Children today may be busier than ever, but Case Western Reserve University psychologists have found that their imagination hasn't suffered in fact, it appears to have increased.
Psychologists Jessica Dillon and Sandra Russ expected the opposite outcome when they analyzed 14 play studies that Russ conducted between 1985 and 2008. (http://www.youtube.com/watch?v=sQb95itdoCM).
But as they report in "Changes in Children's Play Over Two Decades," an article in the Creativity Research Journal, the data told a story contrary to common assumptions. First, children's use of imagination in play and their overall comfort and engagement with play activities actually increased over time. In addition, the results suggested that children today expressed less negative feelings in play. Finally, their capacity to express a wide range of positive emotions, to tell stories and to organize thoughts stayed consistent.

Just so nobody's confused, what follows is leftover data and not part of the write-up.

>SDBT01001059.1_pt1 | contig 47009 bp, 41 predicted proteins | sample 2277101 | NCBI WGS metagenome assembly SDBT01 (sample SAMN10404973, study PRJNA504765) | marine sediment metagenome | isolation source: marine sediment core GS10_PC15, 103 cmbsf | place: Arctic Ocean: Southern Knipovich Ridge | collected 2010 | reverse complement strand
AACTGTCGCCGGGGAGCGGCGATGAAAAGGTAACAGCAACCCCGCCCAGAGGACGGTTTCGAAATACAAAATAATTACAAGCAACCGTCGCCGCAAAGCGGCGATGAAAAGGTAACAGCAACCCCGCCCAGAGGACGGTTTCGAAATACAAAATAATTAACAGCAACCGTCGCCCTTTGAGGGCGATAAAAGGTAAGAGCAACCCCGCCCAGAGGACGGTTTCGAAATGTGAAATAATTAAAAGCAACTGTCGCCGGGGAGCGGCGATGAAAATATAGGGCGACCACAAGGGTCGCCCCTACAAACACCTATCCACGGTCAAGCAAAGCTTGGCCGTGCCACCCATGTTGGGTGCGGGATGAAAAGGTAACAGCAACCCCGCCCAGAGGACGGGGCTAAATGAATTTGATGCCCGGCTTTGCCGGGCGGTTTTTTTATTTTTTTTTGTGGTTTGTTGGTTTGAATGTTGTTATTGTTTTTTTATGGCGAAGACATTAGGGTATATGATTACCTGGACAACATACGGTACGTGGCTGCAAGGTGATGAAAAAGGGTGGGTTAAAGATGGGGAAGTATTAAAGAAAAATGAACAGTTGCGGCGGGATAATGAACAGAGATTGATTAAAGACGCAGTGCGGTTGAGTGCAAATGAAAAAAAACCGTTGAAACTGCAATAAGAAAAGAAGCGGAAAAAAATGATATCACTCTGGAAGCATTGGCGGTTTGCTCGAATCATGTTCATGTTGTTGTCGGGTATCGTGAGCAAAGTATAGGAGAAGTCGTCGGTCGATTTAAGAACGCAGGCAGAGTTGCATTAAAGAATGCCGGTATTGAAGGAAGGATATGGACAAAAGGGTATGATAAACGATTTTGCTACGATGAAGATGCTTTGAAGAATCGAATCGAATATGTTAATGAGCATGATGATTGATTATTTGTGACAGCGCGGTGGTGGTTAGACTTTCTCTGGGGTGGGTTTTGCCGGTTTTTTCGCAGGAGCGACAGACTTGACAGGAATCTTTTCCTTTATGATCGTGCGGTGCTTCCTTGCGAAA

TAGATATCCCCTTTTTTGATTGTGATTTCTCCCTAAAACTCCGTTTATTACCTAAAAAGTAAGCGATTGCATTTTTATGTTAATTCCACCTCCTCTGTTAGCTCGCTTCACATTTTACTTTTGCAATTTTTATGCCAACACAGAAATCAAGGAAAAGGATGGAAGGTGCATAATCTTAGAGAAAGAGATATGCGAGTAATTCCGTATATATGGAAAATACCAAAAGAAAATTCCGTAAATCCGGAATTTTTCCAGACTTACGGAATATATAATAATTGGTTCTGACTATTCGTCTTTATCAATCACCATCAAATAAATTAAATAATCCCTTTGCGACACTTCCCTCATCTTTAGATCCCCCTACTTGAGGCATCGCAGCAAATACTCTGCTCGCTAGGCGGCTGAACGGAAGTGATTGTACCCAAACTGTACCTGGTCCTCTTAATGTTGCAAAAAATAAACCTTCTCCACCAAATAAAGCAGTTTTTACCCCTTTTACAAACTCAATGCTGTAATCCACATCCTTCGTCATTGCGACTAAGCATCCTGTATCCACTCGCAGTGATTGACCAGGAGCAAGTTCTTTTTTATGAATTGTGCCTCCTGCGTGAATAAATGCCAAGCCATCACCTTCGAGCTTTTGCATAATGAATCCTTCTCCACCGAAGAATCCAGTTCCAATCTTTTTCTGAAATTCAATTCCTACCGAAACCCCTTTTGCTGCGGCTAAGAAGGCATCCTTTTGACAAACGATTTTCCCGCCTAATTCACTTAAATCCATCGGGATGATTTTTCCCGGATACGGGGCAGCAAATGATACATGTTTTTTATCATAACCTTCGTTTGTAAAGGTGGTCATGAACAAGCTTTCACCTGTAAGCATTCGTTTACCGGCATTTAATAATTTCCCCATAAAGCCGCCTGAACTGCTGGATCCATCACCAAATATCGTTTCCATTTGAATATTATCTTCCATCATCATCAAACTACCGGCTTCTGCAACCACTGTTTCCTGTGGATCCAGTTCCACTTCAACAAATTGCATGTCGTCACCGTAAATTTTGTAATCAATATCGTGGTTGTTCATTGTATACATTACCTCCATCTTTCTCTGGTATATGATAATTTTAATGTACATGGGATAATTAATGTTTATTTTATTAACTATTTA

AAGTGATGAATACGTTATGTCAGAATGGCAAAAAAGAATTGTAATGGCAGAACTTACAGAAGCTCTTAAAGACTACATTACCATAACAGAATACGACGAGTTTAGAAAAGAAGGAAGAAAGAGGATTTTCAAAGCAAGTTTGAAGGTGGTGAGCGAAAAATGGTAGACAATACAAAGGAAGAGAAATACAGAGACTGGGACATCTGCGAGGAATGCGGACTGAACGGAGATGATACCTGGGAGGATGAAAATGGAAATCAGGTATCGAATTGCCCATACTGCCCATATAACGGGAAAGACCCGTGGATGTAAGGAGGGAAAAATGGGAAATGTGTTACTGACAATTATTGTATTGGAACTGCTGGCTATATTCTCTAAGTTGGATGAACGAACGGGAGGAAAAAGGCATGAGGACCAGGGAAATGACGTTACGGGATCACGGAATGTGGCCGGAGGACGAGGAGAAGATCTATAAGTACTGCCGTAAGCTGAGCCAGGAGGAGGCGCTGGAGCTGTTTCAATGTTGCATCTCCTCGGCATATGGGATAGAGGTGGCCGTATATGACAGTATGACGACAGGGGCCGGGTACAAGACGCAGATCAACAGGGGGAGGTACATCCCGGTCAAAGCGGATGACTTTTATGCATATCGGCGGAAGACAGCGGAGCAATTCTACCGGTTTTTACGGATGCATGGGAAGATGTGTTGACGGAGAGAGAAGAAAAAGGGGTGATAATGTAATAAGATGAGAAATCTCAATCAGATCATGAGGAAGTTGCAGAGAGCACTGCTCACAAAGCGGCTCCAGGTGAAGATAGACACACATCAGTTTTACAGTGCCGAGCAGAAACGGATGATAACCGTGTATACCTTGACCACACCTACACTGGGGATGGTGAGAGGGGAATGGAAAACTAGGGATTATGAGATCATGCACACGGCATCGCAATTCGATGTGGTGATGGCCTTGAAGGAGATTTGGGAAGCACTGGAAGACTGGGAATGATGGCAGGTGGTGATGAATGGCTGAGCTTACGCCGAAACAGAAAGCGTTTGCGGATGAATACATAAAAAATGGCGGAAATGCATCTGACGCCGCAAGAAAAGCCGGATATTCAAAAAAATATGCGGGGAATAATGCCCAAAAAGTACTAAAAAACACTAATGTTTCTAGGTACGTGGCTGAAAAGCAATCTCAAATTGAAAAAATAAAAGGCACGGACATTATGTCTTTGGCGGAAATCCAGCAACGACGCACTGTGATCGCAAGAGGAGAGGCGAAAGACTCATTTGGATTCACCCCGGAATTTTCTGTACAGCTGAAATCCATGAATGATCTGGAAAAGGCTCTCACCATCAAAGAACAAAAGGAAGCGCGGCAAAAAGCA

Dillon, a fifth-year doctoral student, and Russ, a professor in psychological sciences at Case Western Reserve, decided to revisit the play data after a 2007 report from the American Academy of Pediatrics showed children played less.
They set out to see if having less time for unstructured play affected the processes in play that influence cognition and emotional development, a focus of the play research.
The pretend play studies focused on children between the ages of 6 and 10. The children's play was measured for comfort, imagination, the range and amount of positive to negative emotions used and expressed, and the quality of storytelling by using Russ' Affect in Play Scale (APS).
The APS is a five-minute, unstructured play session. Children are asked to play freely with three wooden blocks and two human hand puppets. The play is videotaped, and later reviewed and scored for imagination, expression of emotions, actions and sto
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Case Western Reserve University